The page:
Tuesday Diaries: Silent Sauna, Chaotic Classes and Basketball Fight | New
An old saying about Finnish culture says that the only place a Finn will talk to you freely is in a sauna. However, a sauna in Tampere leans into the stereotype of the reluctant Finn by allowing no conversation.
Finland’s oldest municipal newspaper, the Tamperelainen distributed free of charge (siirryt toiseen palveluun)did an article about Rauhaniemi hosting a so-called silent sauna, in which talking to other sauna-goers is highly frowned upon.
The sauna building itself is a circular Mongolian-style pastoral yurt, heated by two wood-burning stoves and is a joint initiative of promotional company Sauna Konkeli and the local Rauhaniemi Folk Spa.
“We want to create a peaceful space to enjoy a relaxing steam. In the yurt sauna, we encourage bathers not to engage in conversation and contribute to the peace of the sauna. In this sauna you can relax and immerse yourself in steam,” said Juha Kumara Konkeli sauna.
The yurt’s sauna will be heated for the first time this Friday and will continue every day next month from 4-9 p.m.
As the Rauhaniemi Folk Spa facilities are right on the edge of Lake Näsijärvi, it will naturally be possible to bathe in the waters between sauna sessions, however, it is unclear whether or not talking will be allowed while swimming.
Turmoil in class
Helsingin Sanomat (siirryt toiseen palveluun) interviewed the Deputy Mayor of Helsinki for Education Nazima Razymar (SDP), who spoke freely about the problems facing some classrooms in Helsinki.
“I hate to say this, but we have kids who have held more knives than pens. Some of these kids are also a distraction to the rest of the group if they can’t get proper support in class,” Razymar told HS.
HS wrote that the elephant in Razymar’s office last year was the school’s inclusion policies. These school policies, in principle, are designed to provide all students with equal access to education, but this has had unintended consequences, according to Razymar.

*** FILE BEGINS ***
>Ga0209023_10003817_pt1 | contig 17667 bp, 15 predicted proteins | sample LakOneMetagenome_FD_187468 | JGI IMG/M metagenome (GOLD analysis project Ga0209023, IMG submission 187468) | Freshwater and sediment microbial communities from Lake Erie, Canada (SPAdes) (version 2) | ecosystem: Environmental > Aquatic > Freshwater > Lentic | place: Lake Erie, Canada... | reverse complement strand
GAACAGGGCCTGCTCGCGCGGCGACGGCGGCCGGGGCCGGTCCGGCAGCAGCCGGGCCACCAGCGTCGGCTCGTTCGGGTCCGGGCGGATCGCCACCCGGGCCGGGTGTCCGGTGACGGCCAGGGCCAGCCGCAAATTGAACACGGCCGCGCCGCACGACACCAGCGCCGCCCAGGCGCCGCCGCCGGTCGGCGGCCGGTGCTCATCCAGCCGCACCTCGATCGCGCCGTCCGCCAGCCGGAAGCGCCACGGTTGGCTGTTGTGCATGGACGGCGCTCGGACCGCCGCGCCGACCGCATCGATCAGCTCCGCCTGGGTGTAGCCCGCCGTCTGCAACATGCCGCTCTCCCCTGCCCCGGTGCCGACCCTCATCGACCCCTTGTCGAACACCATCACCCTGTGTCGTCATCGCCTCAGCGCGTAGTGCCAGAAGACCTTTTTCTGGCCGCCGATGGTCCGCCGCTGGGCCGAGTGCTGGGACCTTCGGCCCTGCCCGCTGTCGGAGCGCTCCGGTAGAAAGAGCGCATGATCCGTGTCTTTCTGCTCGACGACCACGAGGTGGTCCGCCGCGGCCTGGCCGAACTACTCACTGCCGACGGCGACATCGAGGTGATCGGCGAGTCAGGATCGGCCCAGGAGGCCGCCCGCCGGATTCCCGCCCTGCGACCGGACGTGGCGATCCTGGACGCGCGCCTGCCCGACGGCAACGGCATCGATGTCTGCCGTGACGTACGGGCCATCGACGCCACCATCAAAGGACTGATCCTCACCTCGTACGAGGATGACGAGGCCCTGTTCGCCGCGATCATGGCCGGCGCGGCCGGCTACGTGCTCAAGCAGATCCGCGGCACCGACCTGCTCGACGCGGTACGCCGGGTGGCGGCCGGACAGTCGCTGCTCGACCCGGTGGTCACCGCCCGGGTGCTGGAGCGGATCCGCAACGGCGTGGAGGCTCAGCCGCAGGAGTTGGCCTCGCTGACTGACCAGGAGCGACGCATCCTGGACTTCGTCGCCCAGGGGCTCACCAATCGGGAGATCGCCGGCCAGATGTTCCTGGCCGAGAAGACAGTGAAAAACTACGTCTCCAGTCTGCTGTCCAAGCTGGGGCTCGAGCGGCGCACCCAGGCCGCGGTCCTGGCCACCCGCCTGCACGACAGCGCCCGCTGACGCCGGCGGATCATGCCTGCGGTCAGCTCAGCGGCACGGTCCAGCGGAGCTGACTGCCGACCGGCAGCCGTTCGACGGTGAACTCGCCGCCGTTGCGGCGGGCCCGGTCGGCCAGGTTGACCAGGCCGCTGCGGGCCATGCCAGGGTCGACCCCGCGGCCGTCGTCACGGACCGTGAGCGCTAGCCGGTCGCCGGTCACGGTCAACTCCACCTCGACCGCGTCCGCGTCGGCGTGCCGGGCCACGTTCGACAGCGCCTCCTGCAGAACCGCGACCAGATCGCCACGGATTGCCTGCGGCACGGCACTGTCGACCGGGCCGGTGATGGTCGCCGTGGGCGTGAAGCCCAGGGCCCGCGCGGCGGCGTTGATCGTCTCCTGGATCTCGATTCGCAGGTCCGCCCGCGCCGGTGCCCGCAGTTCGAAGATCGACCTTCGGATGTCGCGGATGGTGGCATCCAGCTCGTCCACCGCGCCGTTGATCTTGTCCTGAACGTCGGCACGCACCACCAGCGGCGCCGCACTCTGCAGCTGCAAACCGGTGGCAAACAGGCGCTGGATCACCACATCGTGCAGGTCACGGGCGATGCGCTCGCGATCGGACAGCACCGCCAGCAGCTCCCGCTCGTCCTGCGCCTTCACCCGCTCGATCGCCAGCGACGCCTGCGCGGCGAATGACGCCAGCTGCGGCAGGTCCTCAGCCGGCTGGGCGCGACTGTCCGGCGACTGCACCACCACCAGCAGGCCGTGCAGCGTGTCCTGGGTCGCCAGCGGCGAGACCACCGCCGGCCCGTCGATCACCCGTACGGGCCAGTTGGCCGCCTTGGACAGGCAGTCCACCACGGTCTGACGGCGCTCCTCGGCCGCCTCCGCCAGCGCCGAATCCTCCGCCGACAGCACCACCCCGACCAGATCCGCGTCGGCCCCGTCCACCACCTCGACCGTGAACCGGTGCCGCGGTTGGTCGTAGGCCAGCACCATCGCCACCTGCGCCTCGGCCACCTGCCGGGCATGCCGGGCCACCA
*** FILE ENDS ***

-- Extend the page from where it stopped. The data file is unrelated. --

Whereas in the past, students who needed more support would have studied in separate classes or schools, but due to inclusion policies, these methods have been phased out.
Over the past year, Razmyar has built a picture of chaotic classrooms where teachers find it, at worst, impossible to do their jobs.
Razymar said the city’s main areas of concern are those marked by low income, low employment and low education, but she refrained from naming specific neighborhoods.
In Razymar’s view, there is too little public debate about segregation affecting these areas of Helsinki, due to a fear of populism.
“Sure, we could use more state resources, but reversing segregation is the city’s responsibility,” she told HS.
Although Razymar offered no solution to the current situation, she said it was a necessary discussion, otherwise the quality of education will decline and teachers will leave the field.
The wolf pack makes history
Finland’s national men’s basketball team takes on Spain in the EuroBasket quarter-finals on Tuesday. It’s the first time Finland has reached the quarter-finals since 1967, when EuroBasket was hosted in Finland.
After a 94-86 victory over Croatia, the Finnish team, nicknamed The Wolf Pack, was led by a player from the National Basketball Association (NBA) by Lauri Markkanencareer-high 43 points.
Ilta Sanomat (siirryt toiseen palveluun)quoting Spanish newspaper Marca (siirryt toiseen palveluun)wrote that Markkanen, who was recently traded from the Cleveland Cavaliers to the Utah Jazz in the NBA, caught the attention of the Spanish team coach Sergio Scariolo.
“The preparation for this match was particularly difficult. The opponent is a team that plays an atypical but very effective game. Excellent shooters and a world-class star [Markkanen]. It has to be defended with a lot of wisdom and precision so that loopholes don’t appear elsewhere,” Scariolo said.
The Spanish team is a juggernaut of international basketball having won three gold medals in the tournament since 2009. The last time the Spanish team left the tournament without a medal was in 2005.